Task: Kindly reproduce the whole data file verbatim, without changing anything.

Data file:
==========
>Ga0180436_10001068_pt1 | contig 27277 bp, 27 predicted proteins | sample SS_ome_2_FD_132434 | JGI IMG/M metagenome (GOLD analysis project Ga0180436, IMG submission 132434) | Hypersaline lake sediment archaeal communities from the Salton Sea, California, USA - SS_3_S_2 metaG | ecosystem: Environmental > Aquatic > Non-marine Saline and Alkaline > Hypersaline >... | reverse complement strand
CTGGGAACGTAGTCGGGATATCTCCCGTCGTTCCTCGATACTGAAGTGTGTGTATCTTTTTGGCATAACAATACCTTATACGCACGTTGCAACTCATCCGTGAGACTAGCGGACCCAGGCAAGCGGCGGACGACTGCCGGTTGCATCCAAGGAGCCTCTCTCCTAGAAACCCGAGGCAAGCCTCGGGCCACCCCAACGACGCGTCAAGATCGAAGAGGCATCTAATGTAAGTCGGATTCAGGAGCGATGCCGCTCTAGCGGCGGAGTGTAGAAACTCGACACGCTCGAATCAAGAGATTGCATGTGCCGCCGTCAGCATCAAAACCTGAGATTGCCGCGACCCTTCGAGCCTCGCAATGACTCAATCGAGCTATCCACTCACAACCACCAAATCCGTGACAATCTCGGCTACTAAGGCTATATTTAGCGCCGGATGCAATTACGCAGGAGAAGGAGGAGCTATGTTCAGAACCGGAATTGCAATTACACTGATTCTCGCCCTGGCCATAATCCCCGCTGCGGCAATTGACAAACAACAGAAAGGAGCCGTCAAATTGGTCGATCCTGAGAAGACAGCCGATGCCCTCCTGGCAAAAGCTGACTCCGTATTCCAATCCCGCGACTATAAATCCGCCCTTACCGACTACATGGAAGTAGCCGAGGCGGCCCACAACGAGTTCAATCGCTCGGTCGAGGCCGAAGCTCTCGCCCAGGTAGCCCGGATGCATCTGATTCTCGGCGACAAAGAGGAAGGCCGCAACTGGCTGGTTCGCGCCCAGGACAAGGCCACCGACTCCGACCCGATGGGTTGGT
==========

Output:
>Ga0180436_10001068_pt1 | contig 27277 bp, 27 predicted proteins | sample SS_ome_2_FD_132434 | JGI IMG/M metagenome (GOLD analysis project Ga0180436, IMG submission 132434) | Hypersaline lake sediment archaeal communities from the Salton Sea, California, USA - SS_3_S_2 metaG | ecosystem: Environmental > Aquatic > Non-marine Saline and Alkaline > Hypersaline >... | reverse complement strand
CTGGGAACGTAGTCGGGATATCTCCCGTCGTTCCTCGATACTGAAGTGTGTGTATCTTTTTGGCATAACAATACCTTATACGCACGTTGCAACTCATCCGTGAGACTAGCGGACCCAGGCAAGCGGCGGACGACTGCCGGTTGCATCCAAGGAGCCTCTCTCCTAGAAACCCGAGGCAAGCCTCGGGCCACCCCAACGACGCGTCAAGATCGAAGAGGCATCTAATGTAAGTCGGATTCAGGAGCGATGCCGCTCTAGCGGCGGAGTGTAGAAACTCGACACGCTCGAATCAAGAGATTGCATGTGCCGCCGTCAGCATCAAAACCTGAGATTGCCGCGACCCTTCGAGCCTCGCAATGACTCAATCGAGCTATCCACTCACAACCACCAAATCCGTGACAATCTCGGCTACTAAGGCTATATTTAGCGCCGGATGCAATTACGCAGGAGAAGGAGGAGCTATGTTCAGAACCGGAATTGCAATTACACTGATTCTCGCCCTGGCCATAATCCCCGCTGCGGCAATTGACAAACAACAGAAAGGAGCCGTCAAATTGGTCGATCCTGAGAAGACAGCCGATGCCCTCCTGGCAAAAGCTGACTCCGTATTCCAATCCCGCGACTATAAATCCGCCCTTACCGACTACATGGAAGTAGCCGAGGCGGCCCACAACGAGTTCAATCGCTCGGTCGAGGCCGAAGCTCTCGCCCAGGTAGCCCGGATGCATCTGATTCTCGGCGACAAAGAGGAAGGCCGCAACTGGCTGGTTCGCGCCCAGGACAAGGCCACCGACTCCGACCCGATGGGTTGGT